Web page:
Speaking on his loss last night, former State Representative Stace Nelson seemed to be crediting his loss with not entering the race sooner. From the Associated Press:
Nelson says he’s proud that he ran on his conservative record, and his only regret is that he should have entered the race sooner.
He says he now plans to spend more time with his grandchildren.
If Nelson is blaming his loss on the date at which he entered the contest, that would be a grave miscalculation on his part. Just ask Congresswoman Kristi Noem. She didn’t get into her race for Congress until February 16, 2010.
Comparatively, that’s about a month after Jason Ravnsborg got in.
No, if we’re being honest, the postmortem of the Nelson campaign shows flaws much deeper and fatal than his date of entry.
Of all the challenger campaigns, on a conceptual basis, the Nelson campaign arguably had the most potential to be competitive. It had a natural constituency in the libertarian wing of the GOP. It had a very energized base of conservative voters. It was being led by a media friendly, high profile Stace Nelson who was known for waging war against the party as an outsider.
The problem was that the campaign started out as a disorganized mess that quickly devolved into one that solely wallowed in negativity.
The first cracks in the campaign came as Nelson, whose sole political experience was running as State Representative noted that his campaign was not going to have a manager. He had a scheduler, a communications director, a director of field activities, a director of visual communications, etcetera and so on.
But there was no manager. No one to keep things on task. No one to herd the cats. In fact, at one point Nelson had made note that from his experience running for State House, that he knew how to run a political campaign.
And it showed. Because if there was a model of what the Nelson campaign looked like, arguably it was one of a middling state legislative race, one focusing on sign placement, going door to door, and raising the amounts of money one would expect in a state legislative race. Not a US Senate contest.
There was no appreciable advertising. There was no statewide newspaper advertisement. No direct mail presence. Cable TV buys in the hundreds of dollars, as opposed to the hundreds of thousands. Just lots of signs.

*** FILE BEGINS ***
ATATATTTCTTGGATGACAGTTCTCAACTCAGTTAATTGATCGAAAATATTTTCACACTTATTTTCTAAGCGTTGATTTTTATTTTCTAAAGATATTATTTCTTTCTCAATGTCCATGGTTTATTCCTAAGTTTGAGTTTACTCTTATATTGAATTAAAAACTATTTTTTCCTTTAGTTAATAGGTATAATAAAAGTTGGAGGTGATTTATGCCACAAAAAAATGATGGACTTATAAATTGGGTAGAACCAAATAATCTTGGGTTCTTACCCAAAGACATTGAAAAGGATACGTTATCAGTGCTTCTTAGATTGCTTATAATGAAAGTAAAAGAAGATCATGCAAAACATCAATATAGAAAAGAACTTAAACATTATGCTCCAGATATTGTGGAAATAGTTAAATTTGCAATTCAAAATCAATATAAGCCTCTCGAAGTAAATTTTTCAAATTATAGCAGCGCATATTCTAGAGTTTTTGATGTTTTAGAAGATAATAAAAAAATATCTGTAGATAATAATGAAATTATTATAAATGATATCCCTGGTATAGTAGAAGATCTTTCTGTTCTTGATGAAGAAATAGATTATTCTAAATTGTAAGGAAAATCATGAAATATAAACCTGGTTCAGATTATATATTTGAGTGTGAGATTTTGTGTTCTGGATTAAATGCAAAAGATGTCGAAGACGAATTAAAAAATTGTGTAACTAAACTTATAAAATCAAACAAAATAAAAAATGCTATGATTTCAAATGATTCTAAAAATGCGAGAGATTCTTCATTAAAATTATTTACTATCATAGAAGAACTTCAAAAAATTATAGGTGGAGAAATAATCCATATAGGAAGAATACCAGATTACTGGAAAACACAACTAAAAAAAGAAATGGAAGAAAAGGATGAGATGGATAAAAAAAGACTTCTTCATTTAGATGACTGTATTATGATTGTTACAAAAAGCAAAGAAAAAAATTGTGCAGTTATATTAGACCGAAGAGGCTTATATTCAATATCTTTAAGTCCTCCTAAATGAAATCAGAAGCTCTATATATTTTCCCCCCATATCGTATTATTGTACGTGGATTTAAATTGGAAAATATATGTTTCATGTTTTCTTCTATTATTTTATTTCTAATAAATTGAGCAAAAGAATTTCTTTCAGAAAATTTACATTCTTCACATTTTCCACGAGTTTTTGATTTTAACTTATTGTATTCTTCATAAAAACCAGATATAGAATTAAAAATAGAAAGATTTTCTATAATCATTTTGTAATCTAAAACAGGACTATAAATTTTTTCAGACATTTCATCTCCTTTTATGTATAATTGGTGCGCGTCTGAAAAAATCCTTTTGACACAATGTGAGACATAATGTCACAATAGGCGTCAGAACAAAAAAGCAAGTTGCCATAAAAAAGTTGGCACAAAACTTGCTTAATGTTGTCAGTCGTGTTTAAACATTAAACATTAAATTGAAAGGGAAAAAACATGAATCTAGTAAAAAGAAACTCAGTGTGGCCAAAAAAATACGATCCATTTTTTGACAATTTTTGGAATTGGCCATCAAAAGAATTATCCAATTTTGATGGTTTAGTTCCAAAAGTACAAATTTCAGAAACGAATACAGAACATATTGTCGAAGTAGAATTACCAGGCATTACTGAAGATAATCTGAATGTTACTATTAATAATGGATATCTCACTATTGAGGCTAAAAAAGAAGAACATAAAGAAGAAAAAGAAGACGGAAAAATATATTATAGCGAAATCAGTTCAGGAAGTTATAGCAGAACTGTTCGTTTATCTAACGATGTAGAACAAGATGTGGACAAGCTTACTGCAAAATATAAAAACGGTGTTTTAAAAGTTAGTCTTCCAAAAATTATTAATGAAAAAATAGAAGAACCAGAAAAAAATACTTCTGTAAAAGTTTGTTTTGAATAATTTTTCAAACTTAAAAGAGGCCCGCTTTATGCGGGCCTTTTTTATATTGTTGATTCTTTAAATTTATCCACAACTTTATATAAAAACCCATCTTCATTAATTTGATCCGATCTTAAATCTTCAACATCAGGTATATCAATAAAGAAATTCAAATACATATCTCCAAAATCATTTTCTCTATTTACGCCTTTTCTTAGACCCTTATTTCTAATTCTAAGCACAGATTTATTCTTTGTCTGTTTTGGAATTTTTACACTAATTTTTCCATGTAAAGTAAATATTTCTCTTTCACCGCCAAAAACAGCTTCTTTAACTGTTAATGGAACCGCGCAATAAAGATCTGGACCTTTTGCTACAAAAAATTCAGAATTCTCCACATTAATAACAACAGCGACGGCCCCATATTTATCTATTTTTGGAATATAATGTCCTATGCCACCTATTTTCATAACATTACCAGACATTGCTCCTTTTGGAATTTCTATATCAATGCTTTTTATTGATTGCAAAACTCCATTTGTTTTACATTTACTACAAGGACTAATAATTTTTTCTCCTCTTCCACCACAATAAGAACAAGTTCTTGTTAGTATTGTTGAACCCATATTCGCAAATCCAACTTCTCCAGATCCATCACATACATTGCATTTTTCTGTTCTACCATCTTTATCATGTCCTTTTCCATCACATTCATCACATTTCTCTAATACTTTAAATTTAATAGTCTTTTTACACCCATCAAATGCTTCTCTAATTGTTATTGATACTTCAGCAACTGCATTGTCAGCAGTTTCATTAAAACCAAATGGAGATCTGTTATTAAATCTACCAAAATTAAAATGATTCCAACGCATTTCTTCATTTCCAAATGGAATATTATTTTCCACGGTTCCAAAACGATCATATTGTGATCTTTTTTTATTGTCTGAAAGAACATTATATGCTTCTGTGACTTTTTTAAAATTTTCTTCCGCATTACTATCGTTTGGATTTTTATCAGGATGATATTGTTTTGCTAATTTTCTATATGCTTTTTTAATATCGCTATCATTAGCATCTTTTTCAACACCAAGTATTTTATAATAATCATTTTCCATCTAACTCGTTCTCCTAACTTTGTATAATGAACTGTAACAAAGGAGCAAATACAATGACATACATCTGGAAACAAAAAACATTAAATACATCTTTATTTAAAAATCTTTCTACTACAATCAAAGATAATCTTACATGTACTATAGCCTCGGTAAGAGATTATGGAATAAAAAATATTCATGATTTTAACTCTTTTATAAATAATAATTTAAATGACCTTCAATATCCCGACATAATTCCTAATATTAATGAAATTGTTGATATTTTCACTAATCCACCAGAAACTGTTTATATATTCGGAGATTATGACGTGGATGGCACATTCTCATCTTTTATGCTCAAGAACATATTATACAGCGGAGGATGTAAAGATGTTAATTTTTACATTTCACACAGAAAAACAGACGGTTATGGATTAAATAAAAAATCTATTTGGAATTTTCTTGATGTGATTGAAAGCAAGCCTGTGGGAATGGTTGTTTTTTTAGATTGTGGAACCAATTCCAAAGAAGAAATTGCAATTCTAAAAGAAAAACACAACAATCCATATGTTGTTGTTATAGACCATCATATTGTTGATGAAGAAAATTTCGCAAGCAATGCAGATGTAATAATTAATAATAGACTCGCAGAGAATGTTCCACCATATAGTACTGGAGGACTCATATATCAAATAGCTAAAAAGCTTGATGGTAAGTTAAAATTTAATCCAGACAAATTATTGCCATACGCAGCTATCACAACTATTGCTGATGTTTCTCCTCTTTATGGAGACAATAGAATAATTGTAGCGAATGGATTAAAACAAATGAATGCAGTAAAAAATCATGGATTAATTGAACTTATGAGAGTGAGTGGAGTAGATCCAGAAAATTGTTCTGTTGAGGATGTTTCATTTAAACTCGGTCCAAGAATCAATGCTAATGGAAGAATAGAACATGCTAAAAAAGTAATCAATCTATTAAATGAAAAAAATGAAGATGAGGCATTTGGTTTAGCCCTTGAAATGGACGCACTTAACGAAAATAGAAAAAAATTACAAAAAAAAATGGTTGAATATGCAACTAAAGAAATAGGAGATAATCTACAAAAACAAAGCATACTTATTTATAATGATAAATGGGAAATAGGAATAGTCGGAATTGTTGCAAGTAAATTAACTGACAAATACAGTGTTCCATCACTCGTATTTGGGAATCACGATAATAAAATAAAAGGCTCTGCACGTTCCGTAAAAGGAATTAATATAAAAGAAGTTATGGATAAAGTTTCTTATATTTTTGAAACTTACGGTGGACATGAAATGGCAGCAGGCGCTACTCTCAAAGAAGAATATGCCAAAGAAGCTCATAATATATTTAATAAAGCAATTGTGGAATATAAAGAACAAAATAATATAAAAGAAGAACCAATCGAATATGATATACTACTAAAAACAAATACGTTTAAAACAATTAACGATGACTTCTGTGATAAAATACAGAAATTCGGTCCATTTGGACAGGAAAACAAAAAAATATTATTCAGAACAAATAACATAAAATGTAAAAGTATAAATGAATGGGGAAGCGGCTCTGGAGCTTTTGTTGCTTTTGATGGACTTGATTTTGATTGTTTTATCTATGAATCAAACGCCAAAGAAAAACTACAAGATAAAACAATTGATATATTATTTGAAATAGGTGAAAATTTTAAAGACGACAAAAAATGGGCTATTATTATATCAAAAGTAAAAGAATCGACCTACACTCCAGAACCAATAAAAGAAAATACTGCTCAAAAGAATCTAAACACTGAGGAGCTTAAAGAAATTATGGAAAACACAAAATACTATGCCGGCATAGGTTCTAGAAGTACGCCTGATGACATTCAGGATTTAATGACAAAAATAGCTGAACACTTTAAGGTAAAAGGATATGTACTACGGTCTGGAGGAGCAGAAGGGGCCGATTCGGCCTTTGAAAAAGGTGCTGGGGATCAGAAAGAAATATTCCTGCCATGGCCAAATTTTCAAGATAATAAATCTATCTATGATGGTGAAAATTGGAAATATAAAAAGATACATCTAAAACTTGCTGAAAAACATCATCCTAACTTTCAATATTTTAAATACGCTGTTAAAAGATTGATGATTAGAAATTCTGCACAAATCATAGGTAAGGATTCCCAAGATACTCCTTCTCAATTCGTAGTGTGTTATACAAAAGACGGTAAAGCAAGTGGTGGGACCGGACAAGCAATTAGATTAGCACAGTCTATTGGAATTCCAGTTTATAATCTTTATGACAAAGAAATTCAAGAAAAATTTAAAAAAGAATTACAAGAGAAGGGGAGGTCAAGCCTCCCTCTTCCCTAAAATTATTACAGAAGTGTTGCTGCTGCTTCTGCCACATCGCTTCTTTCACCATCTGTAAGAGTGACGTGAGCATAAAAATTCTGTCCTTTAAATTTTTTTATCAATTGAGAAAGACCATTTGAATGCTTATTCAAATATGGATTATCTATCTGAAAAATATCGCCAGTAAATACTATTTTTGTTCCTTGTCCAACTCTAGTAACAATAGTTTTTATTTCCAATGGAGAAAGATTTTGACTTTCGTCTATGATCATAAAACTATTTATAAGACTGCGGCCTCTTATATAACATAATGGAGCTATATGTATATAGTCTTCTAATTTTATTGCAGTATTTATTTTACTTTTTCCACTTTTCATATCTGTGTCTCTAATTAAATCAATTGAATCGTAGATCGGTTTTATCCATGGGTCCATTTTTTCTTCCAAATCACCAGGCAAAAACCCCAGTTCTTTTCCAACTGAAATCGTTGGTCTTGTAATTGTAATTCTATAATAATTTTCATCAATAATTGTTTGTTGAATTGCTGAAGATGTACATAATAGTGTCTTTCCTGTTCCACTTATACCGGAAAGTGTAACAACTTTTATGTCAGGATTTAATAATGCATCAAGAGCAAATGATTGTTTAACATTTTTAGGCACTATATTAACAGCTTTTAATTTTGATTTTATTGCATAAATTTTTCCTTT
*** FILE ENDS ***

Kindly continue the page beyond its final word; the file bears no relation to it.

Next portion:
And as quickly as it started out with promise, the Nelson campaign took a sharp turn into negativity. First using twitter as a platform, Nelson aligned himself with internet trolls to the point that they were indistinguishable from each other, with Nelson feeding them, and they in turn feeding Nelson, like an on-line version of the Human Centipede.
Ironically, the major source for Nelson’s negativity was seemingly outed by David Montgomery as a Weiland operative. A Democrat operative. Someone who was invested in the loss of all Republicans.
And once the Nelson campaign started going down this trail, it never looked back. What started as on-line jabs quickly overtook all of his campaign’s messaging like an invasive virus. The Nelson team ratcheted up the negative rhetoric to the point that something in the race was lost.
What was that thing lost among the negativity? A reason to vote for Nelson in the first place.
Without a coherent reason to vote for Nelson, as opposed to the chapter & verse spewed forth daily to vote against his opponent, Nelson never was able to gain any footing. And towards the end, as the constant negative message droned on like a loudspeaker in a concentration camp as it devolved into self-parody, the voters simply tuned it out.
If negative campaigning has any effect, it’s been shown to drive down turnout, which given yesterday’s results, it was successfully able to do.
However, those that were left avoided Nelson like the plague, only giving him only that dead cat bounce of 13-14k votes.